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Why the Theology of Adoption Matters to Singles

by Dennae Pierre Published Jun 23, 2012

When Christians hear the word “adoption” they think of someone adopting a child. Our prayer and efforts at Together for Adoption is to see that word reclaimed in the church. We want believers to think of adoption first and foremost as one of the incredible graces that come with salvation. Adoption is an incredible privilege and gift to believers. Through adoption, we are brought into God’s family and made co-heirs with Christ. In adoption we realize that we do not just stand forgiven and blameless before a terrifyingly holy and righteous God, but we can call that Almighty God, Father. We can pray to God because Jesus, our brother, is our advocate.

That is why adoption is incredibly relevant to every believer. In my last post, I wrote about why adoption matters to those who don’t/won’t/will never adopt.  This time, my goal is to convince singles to join us for our national Together for Adoption conference in Atlanta.

One of the many things I love about Together for Adoption is that we have Jason Cornwell on staff who is currently single and speaks passionately about why singles should care about adoption. Our last conference was mostly full of married couples. Why? Why does one of the essential doctrines of the church draw crowds of married couples? Why do singles gather together to listen to teaching on sanctification, justification, atonement, and election, but not to learn about adoption?

I think the answer is that Together for Adoption still has a lot of work ahead of us as we try to highlight the word “adoption” in the life of every believer. Singles do not gather to learn about adoption, because that word means taking a child into their family. A young college student, a single man in his 20’s or 30’s, a widow in her 50’s, young professionals climbing the corporate ladder, are not thinking about adoption… but they should be. They should be thinking about the glorious riches that are their inheritance in Christ Jesus (Ephesians 1), they should be thinking about what it means to be a Son of God, what it means to be saved into the community, the family of God. They should have a deeply, personal connection to the word “adoption” because it is one of the very gifts that allow a believer not only to stand before the Lord trembling, but to draw near to him like a child does their father.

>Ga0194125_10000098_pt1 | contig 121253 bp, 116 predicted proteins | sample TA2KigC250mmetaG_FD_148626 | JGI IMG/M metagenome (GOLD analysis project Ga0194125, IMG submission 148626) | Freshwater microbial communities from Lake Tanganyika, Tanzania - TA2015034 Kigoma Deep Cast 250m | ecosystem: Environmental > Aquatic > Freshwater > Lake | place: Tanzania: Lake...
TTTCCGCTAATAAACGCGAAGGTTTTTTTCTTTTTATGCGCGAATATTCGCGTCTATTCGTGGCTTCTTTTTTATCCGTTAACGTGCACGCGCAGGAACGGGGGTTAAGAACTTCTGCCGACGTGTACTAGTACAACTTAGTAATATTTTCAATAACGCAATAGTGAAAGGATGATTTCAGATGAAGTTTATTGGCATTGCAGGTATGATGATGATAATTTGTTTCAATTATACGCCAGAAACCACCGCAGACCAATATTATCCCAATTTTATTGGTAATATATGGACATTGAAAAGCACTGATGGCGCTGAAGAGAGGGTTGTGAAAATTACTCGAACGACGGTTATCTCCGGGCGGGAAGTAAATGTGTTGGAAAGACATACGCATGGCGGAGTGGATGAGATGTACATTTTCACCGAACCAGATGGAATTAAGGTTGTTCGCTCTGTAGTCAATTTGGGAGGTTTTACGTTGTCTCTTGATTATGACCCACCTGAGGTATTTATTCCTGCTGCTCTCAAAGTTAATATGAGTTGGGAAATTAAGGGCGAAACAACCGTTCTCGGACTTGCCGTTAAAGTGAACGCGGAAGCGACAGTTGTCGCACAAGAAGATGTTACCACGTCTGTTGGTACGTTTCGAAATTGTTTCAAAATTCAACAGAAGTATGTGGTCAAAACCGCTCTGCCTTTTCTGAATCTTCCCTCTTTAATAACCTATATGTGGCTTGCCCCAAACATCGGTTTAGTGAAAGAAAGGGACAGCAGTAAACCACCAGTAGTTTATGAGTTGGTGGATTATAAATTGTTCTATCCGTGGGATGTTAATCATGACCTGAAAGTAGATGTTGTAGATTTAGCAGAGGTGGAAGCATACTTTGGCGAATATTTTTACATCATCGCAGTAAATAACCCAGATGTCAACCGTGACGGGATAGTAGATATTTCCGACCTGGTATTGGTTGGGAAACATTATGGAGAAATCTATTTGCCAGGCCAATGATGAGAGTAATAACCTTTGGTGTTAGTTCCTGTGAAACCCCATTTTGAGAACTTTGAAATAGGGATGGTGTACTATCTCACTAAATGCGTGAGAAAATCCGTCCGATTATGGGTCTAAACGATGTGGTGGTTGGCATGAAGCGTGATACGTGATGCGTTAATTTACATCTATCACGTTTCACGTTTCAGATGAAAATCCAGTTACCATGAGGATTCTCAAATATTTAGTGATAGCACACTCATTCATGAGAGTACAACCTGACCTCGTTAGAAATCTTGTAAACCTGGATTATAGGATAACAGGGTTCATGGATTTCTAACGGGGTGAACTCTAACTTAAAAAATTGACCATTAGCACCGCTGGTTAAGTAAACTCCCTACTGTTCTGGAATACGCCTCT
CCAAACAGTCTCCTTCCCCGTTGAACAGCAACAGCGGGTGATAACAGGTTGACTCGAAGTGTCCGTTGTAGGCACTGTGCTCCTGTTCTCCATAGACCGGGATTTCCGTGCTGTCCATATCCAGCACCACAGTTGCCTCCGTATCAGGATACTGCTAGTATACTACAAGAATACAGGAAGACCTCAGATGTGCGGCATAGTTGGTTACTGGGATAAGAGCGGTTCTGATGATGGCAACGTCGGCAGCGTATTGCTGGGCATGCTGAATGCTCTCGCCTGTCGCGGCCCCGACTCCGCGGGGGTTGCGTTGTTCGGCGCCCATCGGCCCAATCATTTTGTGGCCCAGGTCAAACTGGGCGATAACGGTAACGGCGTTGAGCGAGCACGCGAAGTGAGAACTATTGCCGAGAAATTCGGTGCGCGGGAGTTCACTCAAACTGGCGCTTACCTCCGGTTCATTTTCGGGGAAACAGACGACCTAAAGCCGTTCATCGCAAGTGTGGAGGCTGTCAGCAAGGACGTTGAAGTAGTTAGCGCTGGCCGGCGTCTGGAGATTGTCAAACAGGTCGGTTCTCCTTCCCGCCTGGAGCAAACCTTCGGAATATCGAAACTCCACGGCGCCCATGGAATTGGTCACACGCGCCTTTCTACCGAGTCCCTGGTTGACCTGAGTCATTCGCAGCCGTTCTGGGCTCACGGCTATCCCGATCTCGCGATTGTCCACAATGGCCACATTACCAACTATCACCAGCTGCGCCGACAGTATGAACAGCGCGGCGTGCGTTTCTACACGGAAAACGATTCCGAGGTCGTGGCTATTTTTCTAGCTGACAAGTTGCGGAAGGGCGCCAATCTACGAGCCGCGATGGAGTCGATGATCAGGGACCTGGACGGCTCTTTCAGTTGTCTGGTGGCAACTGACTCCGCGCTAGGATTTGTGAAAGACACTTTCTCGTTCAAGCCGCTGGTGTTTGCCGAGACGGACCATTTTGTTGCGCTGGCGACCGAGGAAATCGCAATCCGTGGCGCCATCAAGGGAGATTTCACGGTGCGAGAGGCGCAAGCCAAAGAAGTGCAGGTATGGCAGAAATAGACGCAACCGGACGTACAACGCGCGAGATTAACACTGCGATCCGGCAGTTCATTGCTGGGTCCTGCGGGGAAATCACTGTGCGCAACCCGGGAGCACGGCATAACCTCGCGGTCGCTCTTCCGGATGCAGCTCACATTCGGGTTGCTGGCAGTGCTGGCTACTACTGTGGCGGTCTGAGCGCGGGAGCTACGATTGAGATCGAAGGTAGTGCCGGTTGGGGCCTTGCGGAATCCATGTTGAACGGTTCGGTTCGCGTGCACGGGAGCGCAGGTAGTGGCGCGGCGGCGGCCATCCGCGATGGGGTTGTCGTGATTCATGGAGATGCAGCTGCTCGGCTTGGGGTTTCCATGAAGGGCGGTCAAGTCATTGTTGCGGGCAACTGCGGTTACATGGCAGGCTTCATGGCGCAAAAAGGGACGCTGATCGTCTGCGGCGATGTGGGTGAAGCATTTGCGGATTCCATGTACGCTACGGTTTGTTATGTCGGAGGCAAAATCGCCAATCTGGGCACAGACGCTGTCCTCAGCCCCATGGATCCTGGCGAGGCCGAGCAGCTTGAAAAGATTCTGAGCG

It is for this very reason, that we thought about singles when we designed our 2012 Together for Adoption. Single Christians are not Christians on the sideline who need to wait until they get married to “jump into the game.” Singleness is a gift, given by God, to you, for the purpose of the church (1 Corinthians 7). Some of us are called to singleness for a lifetime, but most of us for a season, and that season should be strategically spent serving the Lord and his mission in a way that will have to look different once you are married. My husband, Vermon (married me at 32) and Jason Cornwell have both done an excellent job of using their gift of singleness for the church and were very helpful in giving us feedback that would make this conference incredibly relevant to singles.

So what can you expect? Our general sessions are packed full of good, deep, theological teaching. They aren’t about marriage or parenting and the general sessions aren’t even about orphans.  They will be deep exegetical teaching of the 5 adoption passages that we see in Paul’s books. We have brilliant, deeply theological pastors and teachers speaking like Reddit Andrews and Dan Cruver who are both contributing to Christian scholarship in a way that will impact generations to come. Every time they speak my brain hurts for days and my spirit burns for weeks as I think about how to bring the glorious truths that I heard in their passages to bear in my life and the lives of those around me who don’t know this precious gospel I have been saved to. I believe the same will be true of you.

We have breakout sessions that are designed to help us then “do” orphan care (not only adoption, but orphan care). Jason Cornwell is teaching a workshop called “Flyin’ Solo: Singles and Adoption” in which he will talk about how understanding the theology of adoption opens up all sorts of doors for orphan care.  There will be workshops focused on supporting and mentoring bio families trying to reconcile with their children (SAFE families), ones focused on crisis pregnancy counseling, creating a culture of adoption in your church, cultivating indigenous adoption and foster care overseas, etc, etc. There are many choices that will allow you to be involved in orphan care if you feel like adoption is only something you would consider when you got married. And even if orphan care doesn’t interest you, deepening your understanding of the theology of adoption will be incredibly valuable to your faith and you can apply it to any Christian ministry you feel led to do. So join us! I promise I won’t try to set you up with anyone (unless you are Jason Cornwell), because a single Christian is one of the most powerful tools the church has to do great frontline work for Jesus.

Up Next: Why the Theology of Adoption Matters for Cultivating a Diverse Church

  • Katie Axelson

    Maybe I’m an exception, but I am a single (hopefully for a season) who thinks about adoption. Thank you for keeping us in mind!


  • Dennae Pierre

    Katie, I am so happy to hear that. My husband and I discussed adoption and orphan care on our first date. I was able to do broader work with orphans as a single and travel in ways I can’t during this season of my life. I love how the Lord uses singleness in his body. Hope you can join us in Atlanta!

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